Walk down the street in the Garden District, the French Quarter, the Warehouse District, or Uptown New Orleans and do what I do. Stop to read the menus hanging outside the front door.
They are full of romantic phrases (if you are a foodie, that is). Like the Eggs Fulton at 7 on Fulton, made with poached eggs, crab cakes and fried green tomatoes. Or the Louisiana Soft Shell Crab at Red Fish Grill featuring jumbo soft shell crab, deep fried, served on top of creamy corn maque choux with tomato tartar, tossed arugula, mirliton and Gulf shrimp. Or the Eggplant Pirogue with Seafood Atchafalaya—Eggplant Pirogue Seasoned, Battered, Deep-Fried and Filled with Fresh Louisiana Shrimp, Bay Scallops, Crawfish and Sun-Dried Tomatoes in a Garlic, Parsley, Seafood Stock and Butter Emulsion at K-Paul’s Louisiana Kitchen.
Amidst all of those regional delicacies, though, one stands out. The Crab-Stuffed Artichoke. There is just something about this recipe that say, “Take something that no one really knows how to cook and make it grand.” Word on the street is that artichokes are harder to find locally in New Orleans these days, but they still evoke the spirit, and the flavor, of New Orleans. And, if you hit the seasons just right (spring and fall), you’ll find them at the Crescent City Farmers’ Market.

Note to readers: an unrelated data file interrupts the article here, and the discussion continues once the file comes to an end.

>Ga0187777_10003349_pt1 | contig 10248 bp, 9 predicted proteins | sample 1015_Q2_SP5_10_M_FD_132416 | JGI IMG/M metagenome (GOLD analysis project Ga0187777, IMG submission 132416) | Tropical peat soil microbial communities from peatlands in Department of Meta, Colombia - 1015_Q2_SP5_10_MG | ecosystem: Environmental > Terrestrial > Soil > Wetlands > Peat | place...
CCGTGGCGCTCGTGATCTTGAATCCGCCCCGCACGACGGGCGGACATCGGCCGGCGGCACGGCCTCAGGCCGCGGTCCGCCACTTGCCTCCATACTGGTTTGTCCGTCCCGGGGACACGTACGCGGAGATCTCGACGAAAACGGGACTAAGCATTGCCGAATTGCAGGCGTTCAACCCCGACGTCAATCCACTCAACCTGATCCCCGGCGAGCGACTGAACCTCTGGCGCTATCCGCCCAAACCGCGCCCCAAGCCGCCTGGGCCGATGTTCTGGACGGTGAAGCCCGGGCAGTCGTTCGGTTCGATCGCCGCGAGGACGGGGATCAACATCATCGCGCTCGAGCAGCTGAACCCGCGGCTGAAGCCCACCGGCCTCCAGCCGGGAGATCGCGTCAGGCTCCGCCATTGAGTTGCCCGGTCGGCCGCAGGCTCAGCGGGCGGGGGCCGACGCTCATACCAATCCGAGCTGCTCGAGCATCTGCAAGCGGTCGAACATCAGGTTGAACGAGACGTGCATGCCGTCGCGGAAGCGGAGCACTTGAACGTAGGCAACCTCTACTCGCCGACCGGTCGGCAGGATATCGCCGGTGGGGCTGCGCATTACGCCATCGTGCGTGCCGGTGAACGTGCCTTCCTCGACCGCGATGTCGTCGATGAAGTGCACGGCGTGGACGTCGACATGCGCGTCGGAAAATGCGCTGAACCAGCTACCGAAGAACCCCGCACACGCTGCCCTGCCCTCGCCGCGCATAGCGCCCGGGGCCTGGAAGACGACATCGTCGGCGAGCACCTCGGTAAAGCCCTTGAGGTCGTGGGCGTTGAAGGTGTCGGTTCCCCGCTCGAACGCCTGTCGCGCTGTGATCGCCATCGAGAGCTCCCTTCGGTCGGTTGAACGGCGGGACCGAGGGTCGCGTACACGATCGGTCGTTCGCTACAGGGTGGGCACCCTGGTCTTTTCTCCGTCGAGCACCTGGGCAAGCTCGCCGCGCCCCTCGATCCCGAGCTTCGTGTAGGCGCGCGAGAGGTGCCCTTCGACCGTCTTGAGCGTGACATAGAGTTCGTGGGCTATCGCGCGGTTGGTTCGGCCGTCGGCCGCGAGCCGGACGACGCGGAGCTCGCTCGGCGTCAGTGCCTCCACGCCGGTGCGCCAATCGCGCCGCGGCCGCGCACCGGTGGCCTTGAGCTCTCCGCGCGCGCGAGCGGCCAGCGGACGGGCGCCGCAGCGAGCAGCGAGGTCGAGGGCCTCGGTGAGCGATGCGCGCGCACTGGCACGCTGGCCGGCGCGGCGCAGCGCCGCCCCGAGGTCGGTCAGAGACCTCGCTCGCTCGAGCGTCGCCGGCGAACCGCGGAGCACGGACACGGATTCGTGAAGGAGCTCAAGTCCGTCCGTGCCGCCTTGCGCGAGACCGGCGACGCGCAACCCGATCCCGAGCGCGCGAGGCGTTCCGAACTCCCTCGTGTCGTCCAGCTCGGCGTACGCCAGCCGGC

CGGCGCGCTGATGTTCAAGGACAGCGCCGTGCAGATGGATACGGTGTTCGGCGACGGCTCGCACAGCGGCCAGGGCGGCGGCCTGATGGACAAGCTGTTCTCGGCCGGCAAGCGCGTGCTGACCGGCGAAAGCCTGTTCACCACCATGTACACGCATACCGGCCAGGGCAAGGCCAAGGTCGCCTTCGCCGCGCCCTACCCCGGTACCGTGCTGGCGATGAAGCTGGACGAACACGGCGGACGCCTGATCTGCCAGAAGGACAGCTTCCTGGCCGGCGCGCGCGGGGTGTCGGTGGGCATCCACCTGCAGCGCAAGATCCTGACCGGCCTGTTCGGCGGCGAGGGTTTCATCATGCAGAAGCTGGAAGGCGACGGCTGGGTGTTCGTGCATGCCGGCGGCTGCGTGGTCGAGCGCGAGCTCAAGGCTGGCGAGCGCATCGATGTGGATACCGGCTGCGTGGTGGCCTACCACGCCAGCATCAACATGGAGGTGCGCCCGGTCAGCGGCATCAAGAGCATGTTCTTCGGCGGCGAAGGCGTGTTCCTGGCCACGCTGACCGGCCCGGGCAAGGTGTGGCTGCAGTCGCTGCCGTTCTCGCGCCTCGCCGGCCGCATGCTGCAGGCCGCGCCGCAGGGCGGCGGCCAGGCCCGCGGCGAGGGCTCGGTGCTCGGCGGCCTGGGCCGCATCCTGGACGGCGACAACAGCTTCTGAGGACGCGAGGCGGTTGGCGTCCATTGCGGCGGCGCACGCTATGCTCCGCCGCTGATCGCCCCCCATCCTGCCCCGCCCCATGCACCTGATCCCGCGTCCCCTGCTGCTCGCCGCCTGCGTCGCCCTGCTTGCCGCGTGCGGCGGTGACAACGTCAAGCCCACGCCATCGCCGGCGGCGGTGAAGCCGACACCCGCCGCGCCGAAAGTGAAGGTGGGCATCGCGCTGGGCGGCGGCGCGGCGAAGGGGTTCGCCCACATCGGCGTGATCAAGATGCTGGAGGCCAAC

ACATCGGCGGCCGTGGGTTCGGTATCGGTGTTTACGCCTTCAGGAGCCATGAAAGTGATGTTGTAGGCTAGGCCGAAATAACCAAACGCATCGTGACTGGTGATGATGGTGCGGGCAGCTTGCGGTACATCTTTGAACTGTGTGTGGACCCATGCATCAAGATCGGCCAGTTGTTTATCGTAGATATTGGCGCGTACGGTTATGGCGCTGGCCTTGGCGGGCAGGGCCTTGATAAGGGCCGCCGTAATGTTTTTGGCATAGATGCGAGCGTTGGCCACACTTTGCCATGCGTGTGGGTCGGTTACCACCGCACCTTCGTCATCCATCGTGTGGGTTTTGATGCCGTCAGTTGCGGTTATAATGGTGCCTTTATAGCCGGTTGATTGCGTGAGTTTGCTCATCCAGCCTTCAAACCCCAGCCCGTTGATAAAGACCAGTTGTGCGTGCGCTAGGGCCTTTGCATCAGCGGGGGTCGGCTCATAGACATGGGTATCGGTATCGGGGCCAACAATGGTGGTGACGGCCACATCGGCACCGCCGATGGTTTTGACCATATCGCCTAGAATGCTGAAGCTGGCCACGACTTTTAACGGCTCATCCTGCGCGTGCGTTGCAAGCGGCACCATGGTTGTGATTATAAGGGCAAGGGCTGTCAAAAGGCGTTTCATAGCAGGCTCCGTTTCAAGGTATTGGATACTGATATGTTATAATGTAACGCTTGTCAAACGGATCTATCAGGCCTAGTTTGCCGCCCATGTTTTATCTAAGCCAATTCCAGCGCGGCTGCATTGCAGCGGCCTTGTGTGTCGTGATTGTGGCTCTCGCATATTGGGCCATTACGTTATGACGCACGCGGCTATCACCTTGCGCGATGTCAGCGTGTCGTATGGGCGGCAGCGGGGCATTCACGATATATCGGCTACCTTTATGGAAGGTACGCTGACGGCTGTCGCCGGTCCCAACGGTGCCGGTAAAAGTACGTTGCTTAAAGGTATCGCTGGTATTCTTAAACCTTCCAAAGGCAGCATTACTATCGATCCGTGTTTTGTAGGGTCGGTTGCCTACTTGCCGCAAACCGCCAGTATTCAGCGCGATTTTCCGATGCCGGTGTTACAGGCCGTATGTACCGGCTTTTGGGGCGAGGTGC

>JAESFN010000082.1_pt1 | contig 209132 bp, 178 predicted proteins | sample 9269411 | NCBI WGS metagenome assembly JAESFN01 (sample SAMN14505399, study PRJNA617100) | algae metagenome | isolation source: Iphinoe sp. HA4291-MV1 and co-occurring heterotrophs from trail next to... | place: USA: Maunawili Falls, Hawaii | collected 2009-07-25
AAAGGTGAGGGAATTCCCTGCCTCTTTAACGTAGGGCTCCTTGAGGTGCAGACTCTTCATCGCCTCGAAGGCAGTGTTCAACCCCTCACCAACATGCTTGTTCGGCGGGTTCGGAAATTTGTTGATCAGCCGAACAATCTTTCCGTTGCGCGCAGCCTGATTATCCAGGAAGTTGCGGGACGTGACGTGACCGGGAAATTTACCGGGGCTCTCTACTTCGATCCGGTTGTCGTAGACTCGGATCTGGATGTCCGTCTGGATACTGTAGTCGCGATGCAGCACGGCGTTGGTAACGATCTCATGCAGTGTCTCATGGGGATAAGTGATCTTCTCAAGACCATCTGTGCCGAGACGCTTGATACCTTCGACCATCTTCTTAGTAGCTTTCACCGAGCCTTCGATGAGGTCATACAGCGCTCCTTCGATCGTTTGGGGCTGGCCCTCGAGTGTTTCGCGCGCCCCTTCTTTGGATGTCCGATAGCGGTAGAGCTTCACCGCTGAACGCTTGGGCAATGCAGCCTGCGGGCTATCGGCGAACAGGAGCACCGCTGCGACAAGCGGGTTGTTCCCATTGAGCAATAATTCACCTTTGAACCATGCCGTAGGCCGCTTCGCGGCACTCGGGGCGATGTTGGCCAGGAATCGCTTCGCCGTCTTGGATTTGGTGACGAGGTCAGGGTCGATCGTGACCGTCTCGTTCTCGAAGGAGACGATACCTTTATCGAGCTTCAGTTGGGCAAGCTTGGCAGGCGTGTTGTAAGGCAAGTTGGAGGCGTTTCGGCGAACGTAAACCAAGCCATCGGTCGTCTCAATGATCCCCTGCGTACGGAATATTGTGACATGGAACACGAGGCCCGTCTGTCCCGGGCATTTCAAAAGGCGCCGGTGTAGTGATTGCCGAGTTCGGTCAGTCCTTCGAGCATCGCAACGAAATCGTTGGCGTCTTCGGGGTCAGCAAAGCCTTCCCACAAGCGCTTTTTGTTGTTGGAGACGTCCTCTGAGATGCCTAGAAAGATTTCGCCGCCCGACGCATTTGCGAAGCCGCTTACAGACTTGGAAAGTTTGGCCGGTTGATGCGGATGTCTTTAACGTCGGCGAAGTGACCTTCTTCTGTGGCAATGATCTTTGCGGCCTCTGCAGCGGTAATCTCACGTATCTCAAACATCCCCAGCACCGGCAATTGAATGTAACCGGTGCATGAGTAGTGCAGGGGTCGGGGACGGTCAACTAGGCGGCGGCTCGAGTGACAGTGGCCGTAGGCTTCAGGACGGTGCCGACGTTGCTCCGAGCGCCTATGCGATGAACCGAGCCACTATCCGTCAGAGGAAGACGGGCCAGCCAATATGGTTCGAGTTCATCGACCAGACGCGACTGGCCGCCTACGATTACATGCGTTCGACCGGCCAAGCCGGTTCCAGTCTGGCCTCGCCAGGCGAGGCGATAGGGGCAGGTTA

Some of New Orleans’ most revered Bourbon Street restaurants, such as Galatorie’s keep them on the menu. Franky and Johnny’s, the Zagat-rated neighborhood place uptown is known for them. The Palace Café serves them with blue crabmeat dressing, smoke oyster Hollandaise and fried crawfish. Houston’s lists them as “wood-grilled” in a signature dish. And that’s just a sampling. For more, just peruse the streets of New Orleans.
I’m sure a menu description will call out to you.
In homage to all of the restaurants, the chefs at The Food Channel have prepared a Crab-Stuffed Artichoke recipe that you can try at home.